The largest study ever of multivitamin use in older women found they did nothing to prevent common cancers or heart disease.
The eight-year study in 161,808 postmenopausal women echoes recent disappointing vitamin studies in men.
Millions of Americans spend billions of dollars on vitamins to boost their health. Research has focused on cancer and heart disease in particular because of evidence that diets full of vitamin-rich foods may protect against those illnesses. But that evidence doesn't necessarily mean pills are a good substitute.
The study's lead author, researcher Marian Neuhouser of the Fred Hutchinson Cancer Research Center in Seattle, offered this advice: "Get nutrients from food. Whole foods are better than dietary supplements," Neuhouser said.
The study appears in Monday's Archives of Internal Medicine.
Co-author Dr. JoAnn Manson said despite the disappointing results, the research doesn't mean multivitamins are useless.
For one thing, the data are observational, not the most rigorous kind of scientific research. And also, it's not clear if taking vitamins might help prevent cancers that take many years to develop, said Manson, chief of preventive medicine at Harvard's Brigham & Women's Hospital.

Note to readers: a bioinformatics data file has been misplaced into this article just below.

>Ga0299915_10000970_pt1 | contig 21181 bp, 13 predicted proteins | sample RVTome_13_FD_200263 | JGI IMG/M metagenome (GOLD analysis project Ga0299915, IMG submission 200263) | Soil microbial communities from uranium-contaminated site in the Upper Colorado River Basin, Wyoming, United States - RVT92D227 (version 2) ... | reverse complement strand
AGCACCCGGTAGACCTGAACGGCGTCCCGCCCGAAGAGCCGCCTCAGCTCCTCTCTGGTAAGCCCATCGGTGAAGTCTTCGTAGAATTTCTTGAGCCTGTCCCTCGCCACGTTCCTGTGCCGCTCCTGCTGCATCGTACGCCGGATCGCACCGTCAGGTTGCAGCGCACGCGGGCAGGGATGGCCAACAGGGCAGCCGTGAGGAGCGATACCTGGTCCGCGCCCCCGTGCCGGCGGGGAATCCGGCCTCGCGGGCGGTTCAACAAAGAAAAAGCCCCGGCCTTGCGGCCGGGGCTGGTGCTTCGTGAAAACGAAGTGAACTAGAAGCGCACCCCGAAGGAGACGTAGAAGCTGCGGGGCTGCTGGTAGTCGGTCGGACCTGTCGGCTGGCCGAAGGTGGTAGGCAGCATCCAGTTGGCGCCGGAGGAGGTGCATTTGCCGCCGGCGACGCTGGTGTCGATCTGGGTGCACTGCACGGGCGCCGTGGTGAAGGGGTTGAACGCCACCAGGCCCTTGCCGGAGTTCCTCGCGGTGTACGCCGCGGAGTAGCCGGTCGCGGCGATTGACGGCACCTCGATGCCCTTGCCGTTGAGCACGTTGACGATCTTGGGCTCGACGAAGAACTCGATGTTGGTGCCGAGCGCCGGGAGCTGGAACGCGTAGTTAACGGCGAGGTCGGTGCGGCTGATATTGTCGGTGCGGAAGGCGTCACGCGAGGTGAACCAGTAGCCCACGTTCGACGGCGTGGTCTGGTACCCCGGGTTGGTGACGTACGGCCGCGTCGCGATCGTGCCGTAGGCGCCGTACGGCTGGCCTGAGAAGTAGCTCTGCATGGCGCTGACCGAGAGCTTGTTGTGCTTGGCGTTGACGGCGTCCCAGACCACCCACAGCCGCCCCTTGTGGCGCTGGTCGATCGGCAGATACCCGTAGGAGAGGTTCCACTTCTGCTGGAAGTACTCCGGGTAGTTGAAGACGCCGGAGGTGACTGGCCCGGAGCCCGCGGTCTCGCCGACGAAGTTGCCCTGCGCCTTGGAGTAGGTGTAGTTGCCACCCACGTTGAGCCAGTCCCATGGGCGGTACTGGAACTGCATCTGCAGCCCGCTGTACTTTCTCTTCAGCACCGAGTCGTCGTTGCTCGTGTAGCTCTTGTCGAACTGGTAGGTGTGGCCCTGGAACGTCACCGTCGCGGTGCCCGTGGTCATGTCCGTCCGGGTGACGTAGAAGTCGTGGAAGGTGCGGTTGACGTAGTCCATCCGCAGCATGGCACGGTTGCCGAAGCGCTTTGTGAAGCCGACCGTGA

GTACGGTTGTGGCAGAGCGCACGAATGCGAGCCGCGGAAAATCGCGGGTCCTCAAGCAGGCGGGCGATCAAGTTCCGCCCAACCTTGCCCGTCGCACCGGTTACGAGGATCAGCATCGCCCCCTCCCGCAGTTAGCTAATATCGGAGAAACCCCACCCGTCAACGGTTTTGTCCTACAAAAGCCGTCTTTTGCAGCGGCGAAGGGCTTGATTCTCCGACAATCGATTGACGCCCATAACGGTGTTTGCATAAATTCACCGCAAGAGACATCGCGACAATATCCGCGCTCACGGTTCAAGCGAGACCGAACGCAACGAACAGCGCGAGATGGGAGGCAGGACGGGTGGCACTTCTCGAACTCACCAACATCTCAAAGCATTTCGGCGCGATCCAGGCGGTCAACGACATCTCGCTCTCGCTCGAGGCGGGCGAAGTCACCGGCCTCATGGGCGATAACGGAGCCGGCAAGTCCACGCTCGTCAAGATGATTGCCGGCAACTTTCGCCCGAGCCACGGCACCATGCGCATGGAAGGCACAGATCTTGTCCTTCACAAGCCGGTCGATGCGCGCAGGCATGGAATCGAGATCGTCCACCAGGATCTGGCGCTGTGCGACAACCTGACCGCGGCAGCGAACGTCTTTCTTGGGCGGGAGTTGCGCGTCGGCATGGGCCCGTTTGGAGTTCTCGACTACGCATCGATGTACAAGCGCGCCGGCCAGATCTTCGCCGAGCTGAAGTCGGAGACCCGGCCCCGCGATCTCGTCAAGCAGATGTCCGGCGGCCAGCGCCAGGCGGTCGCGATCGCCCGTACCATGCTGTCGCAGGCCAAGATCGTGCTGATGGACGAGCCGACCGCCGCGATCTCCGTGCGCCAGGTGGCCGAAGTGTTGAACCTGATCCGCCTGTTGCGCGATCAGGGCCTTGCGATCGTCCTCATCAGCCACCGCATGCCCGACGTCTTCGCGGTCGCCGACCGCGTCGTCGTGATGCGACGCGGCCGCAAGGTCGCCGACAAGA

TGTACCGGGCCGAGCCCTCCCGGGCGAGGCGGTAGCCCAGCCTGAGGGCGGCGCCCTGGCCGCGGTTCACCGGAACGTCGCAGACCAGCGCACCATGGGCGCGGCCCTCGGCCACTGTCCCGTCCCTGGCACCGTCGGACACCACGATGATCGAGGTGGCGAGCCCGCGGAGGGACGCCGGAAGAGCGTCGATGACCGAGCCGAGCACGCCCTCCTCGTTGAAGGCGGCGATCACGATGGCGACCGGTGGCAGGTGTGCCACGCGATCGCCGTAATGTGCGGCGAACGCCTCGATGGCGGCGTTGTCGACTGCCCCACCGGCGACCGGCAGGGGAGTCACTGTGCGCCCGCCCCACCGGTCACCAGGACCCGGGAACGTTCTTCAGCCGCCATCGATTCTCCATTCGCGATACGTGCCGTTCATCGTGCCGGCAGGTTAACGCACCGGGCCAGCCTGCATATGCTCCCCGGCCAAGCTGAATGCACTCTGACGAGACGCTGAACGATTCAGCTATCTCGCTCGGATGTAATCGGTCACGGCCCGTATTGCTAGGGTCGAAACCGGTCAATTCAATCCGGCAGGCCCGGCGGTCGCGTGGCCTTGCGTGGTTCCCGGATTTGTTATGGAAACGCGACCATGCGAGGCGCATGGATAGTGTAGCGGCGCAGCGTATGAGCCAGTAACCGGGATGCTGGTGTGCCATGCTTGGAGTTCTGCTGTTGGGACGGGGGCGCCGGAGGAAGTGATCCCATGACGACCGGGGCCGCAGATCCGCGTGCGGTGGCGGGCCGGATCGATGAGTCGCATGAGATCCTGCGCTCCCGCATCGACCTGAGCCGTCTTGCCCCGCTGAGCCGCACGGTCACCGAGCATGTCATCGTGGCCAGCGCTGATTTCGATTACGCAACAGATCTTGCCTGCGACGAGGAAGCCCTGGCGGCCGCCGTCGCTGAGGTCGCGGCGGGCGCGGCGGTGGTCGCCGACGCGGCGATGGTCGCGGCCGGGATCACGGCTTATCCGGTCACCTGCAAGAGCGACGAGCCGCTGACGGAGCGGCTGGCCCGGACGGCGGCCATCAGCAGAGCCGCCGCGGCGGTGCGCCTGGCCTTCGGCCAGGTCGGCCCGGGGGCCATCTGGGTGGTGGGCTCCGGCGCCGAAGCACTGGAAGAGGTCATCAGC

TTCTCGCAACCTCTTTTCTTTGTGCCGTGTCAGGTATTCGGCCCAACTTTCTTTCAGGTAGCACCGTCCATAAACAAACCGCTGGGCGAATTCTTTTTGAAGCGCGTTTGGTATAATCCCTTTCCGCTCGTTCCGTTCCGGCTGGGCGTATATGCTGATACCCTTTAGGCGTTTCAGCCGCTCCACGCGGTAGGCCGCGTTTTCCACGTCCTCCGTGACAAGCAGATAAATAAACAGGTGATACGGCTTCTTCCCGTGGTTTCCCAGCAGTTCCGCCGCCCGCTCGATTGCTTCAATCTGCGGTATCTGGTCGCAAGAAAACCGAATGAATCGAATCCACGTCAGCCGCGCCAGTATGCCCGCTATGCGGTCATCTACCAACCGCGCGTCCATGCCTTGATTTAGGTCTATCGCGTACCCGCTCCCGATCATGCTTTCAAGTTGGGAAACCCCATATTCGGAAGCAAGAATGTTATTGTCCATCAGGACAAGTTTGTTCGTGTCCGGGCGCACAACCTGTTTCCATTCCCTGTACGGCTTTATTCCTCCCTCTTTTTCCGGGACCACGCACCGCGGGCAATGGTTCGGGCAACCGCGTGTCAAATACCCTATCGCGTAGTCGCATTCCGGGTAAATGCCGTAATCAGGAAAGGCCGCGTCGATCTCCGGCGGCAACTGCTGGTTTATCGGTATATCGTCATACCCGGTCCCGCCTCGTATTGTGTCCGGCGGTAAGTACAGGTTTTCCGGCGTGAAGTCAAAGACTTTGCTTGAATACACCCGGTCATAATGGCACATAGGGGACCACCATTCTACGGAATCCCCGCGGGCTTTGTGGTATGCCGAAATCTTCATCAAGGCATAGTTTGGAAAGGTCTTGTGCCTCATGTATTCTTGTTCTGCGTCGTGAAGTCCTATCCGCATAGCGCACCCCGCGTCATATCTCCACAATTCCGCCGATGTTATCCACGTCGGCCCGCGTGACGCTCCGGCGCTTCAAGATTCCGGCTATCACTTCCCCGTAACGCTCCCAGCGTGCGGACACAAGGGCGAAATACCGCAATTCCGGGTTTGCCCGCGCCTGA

She said multivitamins may still be useful "as a form of insurance" for people with poor eating habits.
The study involved an analysis of data on women in their 50s and up who participated in long-running government studies on postmenopausal women. Almost 42 percent of the women said they used multivitamins regularly.
After about eight years, roughly equal numbers of vitamin users and nonusers developed common cancers, heart attacks and other cardiovascular problems. Overall, there were 9,619 cases of cancer, including cancers of the breast, lung, ovary, colon and stomach; and 8,751 cardiovascular ailments including heart attacks and strokes. In addition, 9,865 women died, also at similar rates in multivitamin users and nonusers.
Alice Lichtenstein, a Tufts University nutrition professor who was not involved in the research, said the study is important because it involved so many women.
"All the evidence keeps pointing in the same direction," Lichtenstein said.
Eric Jacobs, an American Cancer Society epidemiologist, said while his group doesn't advise vitamins to prevent cancer, it does recommend maintaining a healthy weight and eating at least five servings of fruits and vegetables daily while limiting red meat. Similar habits are also thought to help reduce heart disease risks.